Aimen Dean is a founder member of al-Qaeda, who changed tack in 1998 and became a spy for Britain’s security and intelligence services, MI5 and MI6. He spoke to the BBC: By the end of the Bosnian conflict I started to notice something else within my comrades. Those who survived started to adopt a rather more anti-Western, anti-globalisation feeling that the global community were conspiring against the Muslims in Bosnia because they were turning the tide of the war in their favour – so they wanted to end the war there and then before they score any more victories.
At least that’s the perception. And with that perception, I think they started to feel that the West is fighting Islam as a religion… and that led to further radicalisation that made it easy for them to make the transformation from being mujahideen into being jihad operatives.
Bosnia was a school in which many talented leaders of al-Qaeda were born. Khalid Sheikh Mohamed [accused of being the architect of the 9/11 attacks] was one of those people who were in Bosnia.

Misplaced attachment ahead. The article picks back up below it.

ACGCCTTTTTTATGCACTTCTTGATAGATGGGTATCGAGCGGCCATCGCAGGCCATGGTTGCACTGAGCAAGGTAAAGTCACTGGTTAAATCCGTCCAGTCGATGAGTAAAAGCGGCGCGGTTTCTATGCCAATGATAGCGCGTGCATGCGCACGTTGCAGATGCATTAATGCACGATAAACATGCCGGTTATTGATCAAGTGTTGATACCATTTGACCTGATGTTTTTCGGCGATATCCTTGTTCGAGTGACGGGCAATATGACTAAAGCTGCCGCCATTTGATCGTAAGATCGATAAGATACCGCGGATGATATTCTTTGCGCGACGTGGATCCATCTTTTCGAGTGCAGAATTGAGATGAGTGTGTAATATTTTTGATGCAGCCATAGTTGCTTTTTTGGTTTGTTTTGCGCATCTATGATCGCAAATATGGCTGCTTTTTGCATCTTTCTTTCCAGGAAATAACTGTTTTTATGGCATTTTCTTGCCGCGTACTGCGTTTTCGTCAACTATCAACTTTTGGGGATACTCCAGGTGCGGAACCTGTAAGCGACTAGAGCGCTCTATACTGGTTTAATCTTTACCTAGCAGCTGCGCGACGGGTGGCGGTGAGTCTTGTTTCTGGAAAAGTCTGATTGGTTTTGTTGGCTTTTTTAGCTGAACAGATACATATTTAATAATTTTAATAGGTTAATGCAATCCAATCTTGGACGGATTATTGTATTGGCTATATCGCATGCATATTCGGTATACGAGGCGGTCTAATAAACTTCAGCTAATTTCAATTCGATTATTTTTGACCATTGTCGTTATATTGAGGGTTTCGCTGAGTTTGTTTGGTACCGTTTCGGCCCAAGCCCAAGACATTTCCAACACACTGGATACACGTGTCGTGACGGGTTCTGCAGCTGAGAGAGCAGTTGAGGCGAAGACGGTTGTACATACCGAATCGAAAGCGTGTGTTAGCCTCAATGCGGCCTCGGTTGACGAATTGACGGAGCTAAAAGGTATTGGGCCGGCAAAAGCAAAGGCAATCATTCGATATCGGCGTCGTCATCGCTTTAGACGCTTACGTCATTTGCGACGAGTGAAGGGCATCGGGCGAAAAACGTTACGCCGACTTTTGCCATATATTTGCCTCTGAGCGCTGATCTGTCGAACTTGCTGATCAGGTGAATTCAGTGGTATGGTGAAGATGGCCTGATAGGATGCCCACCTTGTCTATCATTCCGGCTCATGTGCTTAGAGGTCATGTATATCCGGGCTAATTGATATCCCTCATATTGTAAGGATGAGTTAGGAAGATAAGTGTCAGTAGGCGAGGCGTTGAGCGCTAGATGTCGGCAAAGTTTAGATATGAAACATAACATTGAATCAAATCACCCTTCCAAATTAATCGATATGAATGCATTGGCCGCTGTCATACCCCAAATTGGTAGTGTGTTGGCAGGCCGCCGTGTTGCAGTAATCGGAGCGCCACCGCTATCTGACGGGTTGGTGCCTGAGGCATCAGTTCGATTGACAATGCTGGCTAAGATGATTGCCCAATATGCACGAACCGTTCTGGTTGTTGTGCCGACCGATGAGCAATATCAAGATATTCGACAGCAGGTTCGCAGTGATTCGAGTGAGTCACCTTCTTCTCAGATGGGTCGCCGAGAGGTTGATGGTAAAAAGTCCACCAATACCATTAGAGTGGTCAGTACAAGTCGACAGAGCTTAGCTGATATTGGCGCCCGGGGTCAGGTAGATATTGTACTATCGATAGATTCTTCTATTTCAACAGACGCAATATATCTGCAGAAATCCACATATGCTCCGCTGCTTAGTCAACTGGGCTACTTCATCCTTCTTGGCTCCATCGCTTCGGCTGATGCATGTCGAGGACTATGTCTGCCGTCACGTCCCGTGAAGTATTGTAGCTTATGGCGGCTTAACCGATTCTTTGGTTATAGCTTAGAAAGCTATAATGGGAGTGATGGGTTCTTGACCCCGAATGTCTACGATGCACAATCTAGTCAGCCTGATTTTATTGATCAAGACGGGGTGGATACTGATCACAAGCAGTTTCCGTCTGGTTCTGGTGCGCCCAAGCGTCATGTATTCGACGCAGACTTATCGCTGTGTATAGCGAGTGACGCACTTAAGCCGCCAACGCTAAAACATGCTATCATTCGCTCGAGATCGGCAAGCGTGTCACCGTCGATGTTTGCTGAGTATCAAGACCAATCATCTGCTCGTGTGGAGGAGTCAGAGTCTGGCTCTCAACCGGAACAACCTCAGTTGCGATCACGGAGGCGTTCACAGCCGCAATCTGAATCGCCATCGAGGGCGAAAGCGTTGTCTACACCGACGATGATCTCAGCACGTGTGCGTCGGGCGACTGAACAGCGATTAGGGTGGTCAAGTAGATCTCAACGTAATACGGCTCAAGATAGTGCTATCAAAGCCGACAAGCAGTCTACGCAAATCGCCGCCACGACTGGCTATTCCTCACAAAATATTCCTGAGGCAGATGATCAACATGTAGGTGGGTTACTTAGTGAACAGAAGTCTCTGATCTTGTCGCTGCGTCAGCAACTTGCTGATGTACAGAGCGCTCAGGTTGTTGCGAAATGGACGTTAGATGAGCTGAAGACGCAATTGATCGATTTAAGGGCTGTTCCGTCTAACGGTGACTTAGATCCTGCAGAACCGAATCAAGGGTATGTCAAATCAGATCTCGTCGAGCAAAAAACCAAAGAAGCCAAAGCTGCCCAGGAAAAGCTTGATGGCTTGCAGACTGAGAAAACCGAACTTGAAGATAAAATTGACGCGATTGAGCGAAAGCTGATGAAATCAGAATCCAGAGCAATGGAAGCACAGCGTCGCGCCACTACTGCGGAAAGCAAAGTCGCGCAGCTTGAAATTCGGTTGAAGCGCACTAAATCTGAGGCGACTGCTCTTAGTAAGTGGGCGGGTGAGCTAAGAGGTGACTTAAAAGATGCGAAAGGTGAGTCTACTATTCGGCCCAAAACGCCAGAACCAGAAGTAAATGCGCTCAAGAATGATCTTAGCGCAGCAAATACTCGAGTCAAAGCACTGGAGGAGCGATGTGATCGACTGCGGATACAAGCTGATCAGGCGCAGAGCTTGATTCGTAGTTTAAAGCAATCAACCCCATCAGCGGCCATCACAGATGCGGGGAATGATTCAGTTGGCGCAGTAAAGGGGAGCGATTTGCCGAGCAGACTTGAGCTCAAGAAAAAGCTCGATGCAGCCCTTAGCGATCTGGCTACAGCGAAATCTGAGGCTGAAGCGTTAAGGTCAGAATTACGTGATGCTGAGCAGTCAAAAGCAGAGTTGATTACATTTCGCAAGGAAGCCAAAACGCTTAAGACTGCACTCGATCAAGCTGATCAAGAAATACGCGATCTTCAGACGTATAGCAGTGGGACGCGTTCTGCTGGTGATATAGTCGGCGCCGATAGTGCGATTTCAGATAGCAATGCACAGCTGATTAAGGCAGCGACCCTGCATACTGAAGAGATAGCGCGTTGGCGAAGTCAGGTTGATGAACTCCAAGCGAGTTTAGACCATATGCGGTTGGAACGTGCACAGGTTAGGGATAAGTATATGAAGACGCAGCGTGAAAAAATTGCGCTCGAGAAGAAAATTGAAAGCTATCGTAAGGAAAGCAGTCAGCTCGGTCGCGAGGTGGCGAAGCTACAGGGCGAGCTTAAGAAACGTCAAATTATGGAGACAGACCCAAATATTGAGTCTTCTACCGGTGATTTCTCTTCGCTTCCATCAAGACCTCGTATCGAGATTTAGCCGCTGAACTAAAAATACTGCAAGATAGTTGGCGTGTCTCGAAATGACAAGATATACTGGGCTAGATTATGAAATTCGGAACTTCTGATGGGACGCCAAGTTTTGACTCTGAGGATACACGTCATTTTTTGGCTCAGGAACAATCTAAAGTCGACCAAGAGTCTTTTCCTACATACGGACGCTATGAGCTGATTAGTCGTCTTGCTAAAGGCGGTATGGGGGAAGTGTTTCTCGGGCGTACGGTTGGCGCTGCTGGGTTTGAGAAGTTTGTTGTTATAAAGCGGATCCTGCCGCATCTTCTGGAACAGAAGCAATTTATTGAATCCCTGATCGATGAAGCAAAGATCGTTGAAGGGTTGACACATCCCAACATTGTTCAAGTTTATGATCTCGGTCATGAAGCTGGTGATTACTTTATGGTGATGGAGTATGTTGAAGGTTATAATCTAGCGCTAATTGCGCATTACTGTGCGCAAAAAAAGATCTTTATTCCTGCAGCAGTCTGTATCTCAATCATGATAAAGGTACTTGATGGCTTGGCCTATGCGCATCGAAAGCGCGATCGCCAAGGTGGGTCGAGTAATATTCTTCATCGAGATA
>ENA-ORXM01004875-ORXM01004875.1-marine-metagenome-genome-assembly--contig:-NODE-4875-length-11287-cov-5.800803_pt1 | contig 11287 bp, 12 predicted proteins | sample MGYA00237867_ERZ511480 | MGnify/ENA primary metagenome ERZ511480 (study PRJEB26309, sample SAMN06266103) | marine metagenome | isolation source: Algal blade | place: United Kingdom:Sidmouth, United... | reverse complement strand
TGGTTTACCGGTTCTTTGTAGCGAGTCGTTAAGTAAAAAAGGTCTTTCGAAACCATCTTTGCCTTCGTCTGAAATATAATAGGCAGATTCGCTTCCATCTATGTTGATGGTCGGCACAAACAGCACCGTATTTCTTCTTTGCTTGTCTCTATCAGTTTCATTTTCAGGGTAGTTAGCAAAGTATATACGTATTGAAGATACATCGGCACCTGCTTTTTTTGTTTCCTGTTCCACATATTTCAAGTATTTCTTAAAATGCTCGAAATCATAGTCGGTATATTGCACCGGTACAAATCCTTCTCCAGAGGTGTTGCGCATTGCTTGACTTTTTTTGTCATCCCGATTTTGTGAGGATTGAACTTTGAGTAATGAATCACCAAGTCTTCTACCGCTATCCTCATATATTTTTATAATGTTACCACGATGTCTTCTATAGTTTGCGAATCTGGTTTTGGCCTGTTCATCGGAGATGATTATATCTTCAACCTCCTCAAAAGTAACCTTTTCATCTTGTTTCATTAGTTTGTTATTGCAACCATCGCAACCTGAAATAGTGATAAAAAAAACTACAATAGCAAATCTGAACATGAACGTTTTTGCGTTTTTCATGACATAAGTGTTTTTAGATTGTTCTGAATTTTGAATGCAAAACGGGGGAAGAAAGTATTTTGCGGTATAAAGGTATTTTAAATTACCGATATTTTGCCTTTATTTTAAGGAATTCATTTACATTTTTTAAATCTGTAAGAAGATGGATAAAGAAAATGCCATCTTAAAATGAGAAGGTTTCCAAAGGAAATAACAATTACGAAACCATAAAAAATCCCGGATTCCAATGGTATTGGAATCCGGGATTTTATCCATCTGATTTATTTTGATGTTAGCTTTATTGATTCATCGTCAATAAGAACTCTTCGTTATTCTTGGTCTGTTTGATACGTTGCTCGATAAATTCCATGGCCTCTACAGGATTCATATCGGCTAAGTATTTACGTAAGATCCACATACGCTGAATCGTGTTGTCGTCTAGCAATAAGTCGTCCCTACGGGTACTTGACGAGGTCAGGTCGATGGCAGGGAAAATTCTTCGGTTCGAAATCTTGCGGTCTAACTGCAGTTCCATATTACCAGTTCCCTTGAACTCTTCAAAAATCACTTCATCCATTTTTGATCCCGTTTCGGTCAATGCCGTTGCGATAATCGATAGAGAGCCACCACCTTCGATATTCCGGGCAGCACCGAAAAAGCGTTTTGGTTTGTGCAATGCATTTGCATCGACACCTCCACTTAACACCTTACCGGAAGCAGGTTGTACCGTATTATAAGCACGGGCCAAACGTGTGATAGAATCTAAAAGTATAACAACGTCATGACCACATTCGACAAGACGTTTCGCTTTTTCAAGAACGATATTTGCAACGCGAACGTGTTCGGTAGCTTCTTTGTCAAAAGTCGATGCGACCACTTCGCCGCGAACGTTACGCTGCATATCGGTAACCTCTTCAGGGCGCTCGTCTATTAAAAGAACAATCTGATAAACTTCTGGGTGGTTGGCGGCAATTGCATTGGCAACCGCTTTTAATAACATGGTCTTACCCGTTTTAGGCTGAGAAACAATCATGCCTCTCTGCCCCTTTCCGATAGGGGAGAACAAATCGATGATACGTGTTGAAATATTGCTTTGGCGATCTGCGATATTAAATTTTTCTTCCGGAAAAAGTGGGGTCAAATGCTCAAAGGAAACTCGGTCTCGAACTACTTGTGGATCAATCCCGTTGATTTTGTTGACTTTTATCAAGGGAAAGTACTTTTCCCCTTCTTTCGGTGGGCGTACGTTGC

The impression I had at that time, was that he was there in Bosnia in order to spot talent, let’s put it this way, in order to you know scout for talents who will be useful for the later struggle.
I remember that one of the things he said, and it was in a wedding where we were seated next to each other basically, and one of the things he said, he said, “Well, the Bosnian war seems to be ending here, that you know the end is in sight but what will happen after the war? The question is are we going to roam the globe from one hopeless battle to another trying to save a Muslim population until someone else, and then someone else come and reap the reward?”
In other words, there will be a government that is secular and doesn’t rule by the rules of Sharia. He says that this cycle need to end and that we have to think about another front where we can serve Islam and basically resurrect the spirit of jihad within the Muslim world. I think that little speech was the first indication that things are moving from jihad being an instrument to defend Muslim populations on the frontiers to an instrument to bring down regimes and to fight a terror war… against the US interests in the region. [Continue reading…]